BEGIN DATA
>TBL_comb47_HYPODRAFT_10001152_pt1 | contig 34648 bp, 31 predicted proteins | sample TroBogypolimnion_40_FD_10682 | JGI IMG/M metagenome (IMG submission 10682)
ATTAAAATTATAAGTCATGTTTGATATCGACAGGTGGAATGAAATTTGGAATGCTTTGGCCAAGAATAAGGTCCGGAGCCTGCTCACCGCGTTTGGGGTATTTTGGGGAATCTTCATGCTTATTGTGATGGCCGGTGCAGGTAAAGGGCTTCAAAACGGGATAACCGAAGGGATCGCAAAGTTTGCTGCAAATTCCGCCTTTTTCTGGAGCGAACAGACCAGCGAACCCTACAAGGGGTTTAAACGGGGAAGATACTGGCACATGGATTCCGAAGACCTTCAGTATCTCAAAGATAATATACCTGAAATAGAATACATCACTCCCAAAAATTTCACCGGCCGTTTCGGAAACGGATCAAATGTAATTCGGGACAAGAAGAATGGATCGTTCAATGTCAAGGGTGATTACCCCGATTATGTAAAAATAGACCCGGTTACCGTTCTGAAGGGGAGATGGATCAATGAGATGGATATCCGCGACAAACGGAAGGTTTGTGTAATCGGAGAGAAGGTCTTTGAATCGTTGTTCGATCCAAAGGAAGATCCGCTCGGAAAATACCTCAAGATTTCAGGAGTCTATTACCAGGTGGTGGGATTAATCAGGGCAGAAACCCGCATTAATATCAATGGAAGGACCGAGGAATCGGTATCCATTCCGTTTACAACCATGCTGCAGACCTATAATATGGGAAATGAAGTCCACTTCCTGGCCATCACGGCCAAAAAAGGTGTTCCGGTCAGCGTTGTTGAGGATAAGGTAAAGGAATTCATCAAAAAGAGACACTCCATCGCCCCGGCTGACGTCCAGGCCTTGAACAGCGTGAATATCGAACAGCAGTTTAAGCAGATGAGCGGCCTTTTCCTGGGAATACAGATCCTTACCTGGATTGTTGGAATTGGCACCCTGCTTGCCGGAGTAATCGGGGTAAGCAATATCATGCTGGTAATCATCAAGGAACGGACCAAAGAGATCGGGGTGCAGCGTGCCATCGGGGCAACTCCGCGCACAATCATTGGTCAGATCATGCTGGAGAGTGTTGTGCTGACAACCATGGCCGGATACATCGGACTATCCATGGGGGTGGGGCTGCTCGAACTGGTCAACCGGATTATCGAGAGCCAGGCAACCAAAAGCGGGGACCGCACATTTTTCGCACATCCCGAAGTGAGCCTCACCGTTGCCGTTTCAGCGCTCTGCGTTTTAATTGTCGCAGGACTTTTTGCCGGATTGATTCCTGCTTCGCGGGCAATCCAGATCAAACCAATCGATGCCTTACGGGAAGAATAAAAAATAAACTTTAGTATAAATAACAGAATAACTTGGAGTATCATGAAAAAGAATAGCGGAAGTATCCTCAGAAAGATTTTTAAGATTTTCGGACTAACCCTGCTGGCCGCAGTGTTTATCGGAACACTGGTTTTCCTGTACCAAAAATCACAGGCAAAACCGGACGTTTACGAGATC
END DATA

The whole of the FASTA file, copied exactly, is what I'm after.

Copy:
>TBL_comb47_HYPODRAFT_10001152_pt1 | contig 34648 bp, 31 predicted proteins | sample TroBogypolimnion_40_FD_10682 | JGI IMG/M metagenome (IMG submission 10682)
ATTAAAATTATAAGTCATGTTTGATATCGACAGGTGGAATGAAATTTGGAATGCTTTGGCCAAGAATAAGGTCCGGAGCCTGCTCACCGCGTTTGGGGTATTTTGGGGAATCTTCATGCTTATTGTGATGGCCGGTGCAGGTAAAGGGCTTCAAAACGGGATAACCGAAGGGATCGCAAAGTTTGCTGCAAATTCCGCCTTTTTCTGGAGCGAACAGACCAGCGAACCCTACAAGGGGTTTAAACGGGGAAGATACTGGCACATGGATTCCGAAGACCTTCAGTATCTCAAAGATAATATACCTGAAATAGAATACATCACTCCCAAAAATTTCACCGGCCGTTTCGGAAACGGATCAAATGTAATTCGGGACAAGAAGAATGGATCGTTCAATGTCAAGGGTGATTACCCCGATTATGTAAAAATAGACCCGGTTACCGTTCTGAAGGGGAGATGGATCAATGAGATGGATATCCGCGACAAACGGAAGGTTTGTGTAATCGGAGAGAAGGTCTTTGAATCGTTGTTCGATCCAAAGGAAGATCCGCTCGGAAAATACCTCAAGATTTCAGGAGTCTATTACCAGGTGGTGGGATTAATCAGGGCAGAAACCCGCATTAATATCAATGGAAGGACCGAGGAATCGGTATCCATTCCGTTTACAACCATGCTGCAGACCTATAATATGGGAAATGAAGTCCACTTCCTGGCCATCACGGCCAAAAAAGGTGTTCCGGTCAGCGTTGTTGAGGATAAGGTAAAGGAATTCATCAAAAAGAGACACTCCATCGCCCCGGCTGACGTCCAGGCCTTGAACAGCGTGAATATCGAACAGCAGTTTAAGCAGATGAGCGGCCTTTTCCTGGGAATACAGATCCTTACCTGGATTGTTGGAATTGGCACCCTGCTTGCCGGAGTAATCGGGGTAAGCAATATCATGCTGGTAATCATCAAGGAACGGACCAAAGAGATCGGGGTGCAGCGTGCCATCGGGGCAACTCCGCGCACAATCATTGGTCAGATCATGCTGGAGAGTGTTGTGCTGACAACCATGGCCGGATACATCGGACTATCCATGGGGGTGGGGCTGCTCGAACTGGTCAACCGGATTATCGAGAGCCAGGCAACCAAAAGCGGGGACCGCACATTTTTCGCACATCCCGAAGTGAGCCTCACCGTTGCCGTTTCAGCGCTCTGCGTTTTAATTGTCGCAGGACTTTTTGCCGGATTGATTCCTGCTTCGCGGGCAATCCAGATCAAACCAATCGATGCCTTACGGGAAGAATAAAAAATAAACTTTAGTATAAATAACAGAATAACTTGGAGTATCATGAAAAAGAATAGCGGAAGTATCCTCAGAAAGATTTTTAAGATTTTCGGACTAACCCTGCTGGCCGCAGTGTTTATCGGAACACTGGTTTTCCTGTACCAAAAATCACAGGCAAAACCGGACGTTTACGAGATC